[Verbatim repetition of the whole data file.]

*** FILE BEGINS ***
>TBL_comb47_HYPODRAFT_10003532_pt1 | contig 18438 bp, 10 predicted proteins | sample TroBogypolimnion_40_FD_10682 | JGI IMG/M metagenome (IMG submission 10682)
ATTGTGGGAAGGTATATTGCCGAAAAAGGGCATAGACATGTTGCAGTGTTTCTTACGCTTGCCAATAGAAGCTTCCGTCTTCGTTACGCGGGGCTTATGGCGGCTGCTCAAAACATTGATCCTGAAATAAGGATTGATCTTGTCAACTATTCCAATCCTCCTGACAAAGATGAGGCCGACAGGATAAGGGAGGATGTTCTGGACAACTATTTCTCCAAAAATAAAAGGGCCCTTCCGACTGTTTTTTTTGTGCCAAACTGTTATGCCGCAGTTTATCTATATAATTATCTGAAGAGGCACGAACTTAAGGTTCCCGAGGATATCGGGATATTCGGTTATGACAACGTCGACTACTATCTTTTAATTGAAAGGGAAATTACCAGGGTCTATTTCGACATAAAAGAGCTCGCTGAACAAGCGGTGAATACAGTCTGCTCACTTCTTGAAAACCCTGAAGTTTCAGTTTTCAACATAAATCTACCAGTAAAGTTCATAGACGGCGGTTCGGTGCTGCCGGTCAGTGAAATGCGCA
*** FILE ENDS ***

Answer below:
>TBL_comb47_HYPODRAFT_10003532_pt1 | contig 18438 bp, 10 predicted proteins | sample TroBogypolimnion_40_FD_10682 | JGI IMG/M metagenome (IMG submission 10682)
ATTGTGGGAAGGTATATTGCCGAAAAAGGGCATAGACATGTTGCAGTGTTTCTTACGCTTGCCAATAGAAGCTTCCGTCTTCGTTACGCGGGGCTTATGGCGGCTGCTCAAAACATTGATCCTGAAATAAGGATTGATCTTGTCAACTATTCCAATCCTCCTGACAAAGATGAGGCCGACAGGATAAGGGAGGATGTTCTGGACAACTATTTCTCCAAAAATAAAAGGGCCCTTCCGACTGTTTTTTTTGTGCCAAACTGTTATGCCGCAGTTTATCTATATAATTATCTGAAGAGGCACGAACTTAAGGTTCCCGAGGATATCGGGATATTCGGTTATGACAACGTCGACTACTATCTTTTAATTGAAAGGGAAATTACCAGGGTCTATTTCGACATAAAAGAGCTCGCTGAACAAGCGGTGAATACAGTCTGCTCACTTCTTGAAAACCCTGAAGTTTCAGTTTTCAACATAAATCTACCAGTAAAGTTCATAGACGGCGGTTCGGTGCTGCCGGTCAGTGAAATGCGCA